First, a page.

These are dramatic numbers, and they’ve been made possible by recent high-profile investments. Aerospace giant Airbus has pre-purchased 400,000 tonnes of carbon removal credits from Carbon Engineering’s U.S. partner, and CarbonCure recently announced a U.S.$30-million funding partnership with Invert, an emissions reduction and offset company, and crypto purveyor Ripple.
“They’ve actually purchased more carbon removal credits than we’re able to provide today,” says Eric Dunford, CarbonCure’s senior director of government affairs. “They’re providing surety — that if you keep doing these things, that demand will exist for you into the future.”
To achieve the transparency that investors and regulators will require, CarbonCure is working on ways to digitally track every CO2 molecule it sequesters, from point-of-capture to where it ultimately ends up. Dunford points out there are a lot of partners and stakeholders and they’re not always on the same page or able to provide the same level of information.
“If you think of the construction cycle,” he says. “There are a lot of players and the systems aren’t set up to talk to one another. You have the owner, an engineer, a contractor, a concrete supplier, and us in the middle of all that. It’s more of a permissions and communications thing.”
Such a “communications thing” is the raison d’être of Manifest Climate, a Toronto-based firm specializing in climate software that enables companies to understand their climate impact. As co-founder and CEO Laura Zizzo says, until now business plans haven’t shown how companies will handle their biggest economic risk: climate change. New regulatory rules will change that. But she believes that simply disclosing emissions won’t go far enough.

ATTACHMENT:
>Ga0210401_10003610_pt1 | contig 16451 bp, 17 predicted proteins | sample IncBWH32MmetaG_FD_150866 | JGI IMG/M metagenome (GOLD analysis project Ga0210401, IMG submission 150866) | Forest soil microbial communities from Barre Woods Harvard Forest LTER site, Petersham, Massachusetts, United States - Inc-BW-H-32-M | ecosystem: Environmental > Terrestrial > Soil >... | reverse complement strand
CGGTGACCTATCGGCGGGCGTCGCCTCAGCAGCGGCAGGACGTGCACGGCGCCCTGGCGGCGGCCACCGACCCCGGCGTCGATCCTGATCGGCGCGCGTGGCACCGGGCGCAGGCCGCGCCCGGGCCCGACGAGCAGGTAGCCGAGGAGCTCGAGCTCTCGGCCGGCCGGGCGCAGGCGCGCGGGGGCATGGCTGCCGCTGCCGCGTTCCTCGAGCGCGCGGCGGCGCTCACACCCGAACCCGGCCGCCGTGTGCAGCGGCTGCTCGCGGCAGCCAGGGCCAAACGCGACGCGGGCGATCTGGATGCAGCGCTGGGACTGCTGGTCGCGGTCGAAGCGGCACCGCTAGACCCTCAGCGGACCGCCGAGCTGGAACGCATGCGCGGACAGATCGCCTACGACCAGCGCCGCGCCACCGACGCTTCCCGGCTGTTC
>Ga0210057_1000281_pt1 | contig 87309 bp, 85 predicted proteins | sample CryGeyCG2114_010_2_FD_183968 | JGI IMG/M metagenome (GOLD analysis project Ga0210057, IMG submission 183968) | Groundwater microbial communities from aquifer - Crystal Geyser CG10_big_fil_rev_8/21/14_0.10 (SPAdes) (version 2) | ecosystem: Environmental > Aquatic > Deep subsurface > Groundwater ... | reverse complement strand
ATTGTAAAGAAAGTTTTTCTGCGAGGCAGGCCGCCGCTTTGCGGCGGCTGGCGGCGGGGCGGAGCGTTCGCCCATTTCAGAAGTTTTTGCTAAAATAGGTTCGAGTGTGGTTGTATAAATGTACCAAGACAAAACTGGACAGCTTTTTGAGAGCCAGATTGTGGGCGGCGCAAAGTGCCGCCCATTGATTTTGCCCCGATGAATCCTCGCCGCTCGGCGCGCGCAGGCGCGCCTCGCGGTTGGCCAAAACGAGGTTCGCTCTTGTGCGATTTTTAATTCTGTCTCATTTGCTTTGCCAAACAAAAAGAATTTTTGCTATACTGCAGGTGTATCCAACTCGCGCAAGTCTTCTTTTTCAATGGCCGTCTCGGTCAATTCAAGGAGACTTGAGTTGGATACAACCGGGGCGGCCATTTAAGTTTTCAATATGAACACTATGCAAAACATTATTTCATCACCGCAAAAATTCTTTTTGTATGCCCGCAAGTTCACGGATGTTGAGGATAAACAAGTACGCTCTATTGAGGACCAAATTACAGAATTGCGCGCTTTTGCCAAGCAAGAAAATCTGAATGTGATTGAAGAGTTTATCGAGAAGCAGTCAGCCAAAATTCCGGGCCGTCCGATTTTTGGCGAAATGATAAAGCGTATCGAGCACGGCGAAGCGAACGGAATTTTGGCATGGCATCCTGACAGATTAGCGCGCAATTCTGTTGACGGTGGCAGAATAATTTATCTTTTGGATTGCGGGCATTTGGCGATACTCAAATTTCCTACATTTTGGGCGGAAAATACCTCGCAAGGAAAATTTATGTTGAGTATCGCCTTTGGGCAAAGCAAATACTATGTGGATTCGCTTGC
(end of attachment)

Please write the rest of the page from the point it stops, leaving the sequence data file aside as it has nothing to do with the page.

“It’s much broader than greenhouse gas emissions and carbon markets,” Zizzo says. “This is about the climate transformation. How are you transitioning your business to something that is low-carbon and not dependent on a high-carbon economy?”
To that end, her software is qualitative rather than quantitative, and analyzes how educated the employees of, say, a bank or mining company are around climate issues, how they’ve integrated them into strategic and risk management practices, how they relate them to executive compensation, and so on. “We’ve been making bad decisions for a long time,” Zizzo says. “But I’m optimistic that once decision-makers have access to better, more useful information, we’re going to make better ones.”
Discover more ways to fix our carbon problem on MaRS new podcast: In the first episode of Solve for X, tech journalist Manjula Selvarajah explores what we can do with all this carbon dioxide — from burying it underground to turning it into vodka.